On Jan. 27, 2006, in honor of the 250th birthday of Wolfgang Amadeus Mozart, all the church bells in Salzburg were rung simultaneously at the exact hour of his birth.
Fifteen years later, the celebration of the man who many regard as the greatest composer of all time will likely be more subdued but no less heartfelt.
In his 2018 book The Indispensible Composers, New York Times critic Anthony Tommasini wrote: “If you were to compare just Mozart’s orchestral and instrumental music to Beethoven’s, that would be a pretty even match. But Mozart had a whole second career as a path-breaking opera composer. Such incredible range should give him the edge.”
What follows is proof of his genius, with 12 pieces of evidence, either performed (or produced) by the Chicago Symphony Orchestra for your enjoyment.
Mozart, Martinon and Stern: The first episode of the Great Music From Chicago series features the Chicago Symphony Orchestra, conducted by Jean Martinon, in Mozart’s First Violin Concerto, with Isaac Stern.
Mozart’s Serenade No. 11 for Winds: Originally scored for two clarinets, two horns and two bassoons in 1781, the work was later revised by the composer to feature two oboes. This excerpt from CSO Sessions, Episode 2, features Principal Oboe William Welter and Lora Schaefer as the oboe duo. The full episode, which premiered Oct. 8 on CSOtv as part of the CSO’s online series of chamber-music concerts, is now available for free for a limited time.
Mozart’s Duo for Violin and Viola: As part of the CSO From Home video series, violin Rong-Yan Tang and viola Youming Chen perform the first movement of Mozart’s Duo for Violin and Viola in G, K. 423. Written in 1783, as a favor to an old friend, the work treats the viola as a full partner in the musical discourse. Small wonder: though Mozart played both violin and viola, he reportedly favored the latter.
Mozart’s Bassoon Concerto: In this video interview, Keith Buncke, the CSO’s principal bassoon, talks about the qualities of one of Mozart’s most popular works. Usually, he said, the bassoon has a “chameleon-like” presence in the orchestra, playing bass and harmonic lines, contributing inner voices and only occasionally grabbing the spotlight with a solo. “With a concerto, you always have the solo voice, so you don’t have to be quite as flexible in a way, and you have the freedom to sing out.”
Muti and Mozart’s Requiem: In this CSOradio broadcast, recorded in 2019, Riccardo Muti leads the Chicago Symphony Orchestra and Chorus in Mozart’s Requiem with vocal soloists Benedetta Torre, Sara Mingardo, Saimir Pirgu and Miles Kares.
A little Nachtmusik: Concertmaster Robert Chen leads the CSO in an all-Mozart program recorded in 2018 that features Eine kleine Nachtmusik, Violin Concerto No. 3, Symphony No. 25 and Flute Concerto No. 2 featuring principal flute Stefán Ragnar Höskuldsson. Rounding out the broadcast, Claudio Abbado leads Mozart’s Oboe Concerto featuring Ray Still from a 1983 Deutsche Grammophon recording.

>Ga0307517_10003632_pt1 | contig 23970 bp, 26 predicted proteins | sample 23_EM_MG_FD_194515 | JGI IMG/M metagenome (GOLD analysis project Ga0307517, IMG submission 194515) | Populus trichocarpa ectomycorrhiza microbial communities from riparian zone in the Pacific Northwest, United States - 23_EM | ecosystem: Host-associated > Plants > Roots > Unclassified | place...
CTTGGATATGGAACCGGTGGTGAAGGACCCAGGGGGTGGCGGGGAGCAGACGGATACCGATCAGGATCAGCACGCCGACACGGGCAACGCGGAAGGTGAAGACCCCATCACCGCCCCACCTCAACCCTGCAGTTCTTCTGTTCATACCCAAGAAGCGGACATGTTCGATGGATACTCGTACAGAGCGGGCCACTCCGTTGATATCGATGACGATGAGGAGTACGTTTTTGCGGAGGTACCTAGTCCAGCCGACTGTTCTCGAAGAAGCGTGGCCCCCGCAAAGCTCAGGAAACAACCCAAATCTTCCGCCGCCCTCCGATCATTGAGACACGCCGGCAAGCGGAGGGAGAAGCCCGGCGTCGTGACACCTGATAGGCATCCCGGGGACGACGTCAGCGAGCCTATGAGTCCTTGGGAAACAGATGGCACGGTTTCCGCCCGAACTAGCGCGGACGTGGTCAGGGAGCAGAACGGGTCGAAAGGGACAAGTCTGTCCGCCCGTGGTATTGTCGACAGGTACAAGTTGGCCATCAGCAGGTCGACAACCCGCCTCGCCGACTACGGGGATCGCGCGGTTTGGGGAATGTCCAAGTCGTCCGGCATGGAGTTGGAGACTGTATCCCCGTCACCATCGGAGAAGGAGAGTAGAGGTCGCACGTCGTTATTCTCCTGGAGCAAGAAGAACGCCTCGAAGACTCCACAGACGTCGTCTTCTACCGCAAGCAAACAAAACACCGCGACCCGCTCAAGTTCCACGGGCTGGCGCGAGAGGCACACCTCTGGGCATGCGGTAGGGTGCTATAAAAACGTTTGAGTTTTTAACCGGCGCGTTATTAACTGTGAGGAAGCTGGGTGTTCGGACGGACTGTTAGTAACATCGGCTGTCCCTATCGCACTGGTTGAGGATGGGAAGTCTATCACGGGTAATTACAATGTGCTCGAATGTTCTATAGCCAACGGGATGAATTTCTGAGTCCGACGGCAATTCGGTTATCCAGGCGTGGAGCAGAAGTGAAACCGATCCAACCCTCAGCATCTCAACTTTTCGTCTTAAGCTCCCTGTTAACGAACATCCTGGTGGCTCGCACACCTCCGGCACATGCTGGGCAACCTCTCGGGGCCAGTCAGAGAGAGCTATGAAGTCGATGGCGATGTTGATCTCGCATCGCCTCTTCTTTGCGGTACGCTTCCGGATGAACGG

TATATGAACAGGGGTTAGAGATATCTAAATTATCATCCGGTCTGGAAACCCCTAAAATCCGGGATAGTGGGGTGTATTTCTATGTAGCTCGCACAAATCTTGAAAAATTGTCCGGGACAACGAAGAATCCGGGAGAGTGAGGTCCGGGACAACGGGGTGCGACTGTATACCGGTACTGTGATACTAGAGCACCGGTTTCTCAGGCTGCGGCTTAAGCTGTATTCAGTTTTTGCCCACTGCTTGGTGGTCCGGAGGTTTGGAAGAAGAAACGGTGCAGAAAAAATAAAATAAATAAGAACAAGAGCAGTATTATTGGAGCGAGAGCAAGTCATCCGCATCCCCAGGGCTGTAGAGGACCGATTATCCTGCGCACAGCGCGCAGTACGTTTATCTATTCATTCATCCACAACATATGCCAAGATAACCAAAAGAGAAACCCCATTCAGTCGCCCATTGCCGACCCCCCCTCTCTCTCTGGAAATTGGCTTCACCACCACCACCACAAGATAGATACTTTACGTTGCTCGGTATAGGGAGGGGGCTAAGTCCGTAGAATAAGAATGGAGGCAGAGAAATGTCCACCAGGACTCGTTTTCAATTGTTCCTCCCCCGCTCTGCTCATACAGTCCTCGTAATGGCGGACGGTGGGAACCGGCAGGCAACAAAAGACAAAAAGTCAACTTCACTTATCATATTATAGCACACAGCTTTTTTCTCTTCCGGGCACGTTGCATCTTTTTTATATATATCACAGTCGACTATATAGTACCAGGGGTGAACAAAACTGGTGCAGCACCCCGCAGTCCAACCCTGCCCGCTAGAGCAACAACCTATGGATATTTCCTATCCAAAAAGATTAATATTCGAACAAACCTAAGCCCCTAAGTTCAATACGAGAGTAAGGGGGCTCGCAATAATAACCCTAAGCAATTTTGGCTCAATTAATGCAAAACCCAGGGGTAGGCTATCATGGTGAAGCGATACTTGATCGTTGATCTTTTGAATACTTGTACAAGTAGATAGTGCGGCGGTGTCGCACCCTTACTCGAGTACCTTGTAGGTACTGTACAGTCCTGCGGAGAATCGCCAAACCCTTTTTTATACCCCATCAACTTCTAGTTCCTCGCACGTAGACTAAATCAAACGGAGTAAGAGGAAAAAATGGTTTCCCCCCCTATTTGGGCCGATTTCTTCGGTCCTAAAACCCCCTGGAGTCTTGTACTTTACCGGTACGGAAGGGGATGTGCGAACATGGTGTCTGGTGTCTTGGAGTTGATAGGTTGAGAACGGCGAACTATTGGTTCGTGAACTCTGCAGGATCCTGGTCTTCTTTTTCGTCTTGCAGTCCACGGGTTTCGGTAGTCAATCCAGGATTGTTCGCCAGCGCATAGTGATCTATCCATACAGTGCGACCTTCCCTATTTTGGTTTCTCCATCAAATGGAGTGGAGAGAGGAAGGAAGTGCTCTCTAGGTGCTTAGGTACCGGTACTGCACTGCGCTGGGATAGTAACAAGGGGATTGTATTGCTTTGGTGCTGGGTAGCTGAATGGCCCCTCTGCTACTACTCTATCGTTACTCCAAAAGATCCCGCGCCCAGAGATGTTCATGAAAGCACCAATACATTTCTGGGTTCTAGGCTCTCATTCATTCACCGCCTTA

Muti & Uchida in Mozart: Recorded in May 2019, Riccardo Muti leads the CSO in Mozart’s Overture to The Marriage of Figaro and Mozart’s Piano Concerto No. 20 featuring soloist Mitsuko Uchida. The broadcast continues with a 1996 recording of Varèse’s Déserts conducted by Pierre Boulez. Rounding out the program, Muti conducts Stravinsky’s Divertimento, Suite from The Fairy’s Kiss and Suite from The Firebird.
Mostly Mozart: Riccardo Muti leads the CSO in a program of highlights from the 2010-2011 season. The broadcast includes Mozart’s Symphonies No. 34 and No. 25 and Strauss’ Aus Italien. The program concludes with Liszt’s Les preludes.
When Ludwig met Wolfgang: Two giants of the classical music world had a meeting of the minds in 1787, when a young Beethoven traveled to Vienna to pay his respects to the master. Afterward, Mozart’s biographer Otto Jahn wrote that the composer declared: “Keep your eyes on him [Beethoven]; some day he will give the world something to talk about.”
Mutter on Mozart: Throughout her career, the music of Mozart has remained front and center for superstar violinist Anne-Sophie Mutter. In her recitals, she usually programs at least one work by the giant she calls “the crown of composers.” She explains: “His music is like an x-ray of the soul. It shows what is there, and what isn’t.”
CSO and the da Ponte cycle: For his first season as Chicago Symphony Orchestra music director, Daniel Barenboim led several concerts featuring Mozart’s music to mark the bicentennial of the composer’s death. The tribute culminated in February 1992, with Orchestra Hall transformed into an opera house as Barenboim conducted performances of the three Mozart operas with librettos by Lorenzo da Ponte: The Marriage of Figaro, Così fan tutte and Don Giovanni. Presented semistaged in rotating repertory, the productions featured leading singers Cecilia Bartoli, Waltraud Meier, Ferruccio Furlanetto and Michele Pertusi, with costumes by Oscar de la Renta.
The man behind Mozart: At his death, Mozart left the Requiem unfinished. His widow, Constanze, eventually turned the manuscript over to Franz Xaver Süssmayr, who was familiar with the composer’s intentions for the work. Debate continues over what Süssmayr actually contributed but most scholars agree that Süssmayr finished the Lacrymosa and added several sections (Sanctus, Benedictus, Agnus Dei).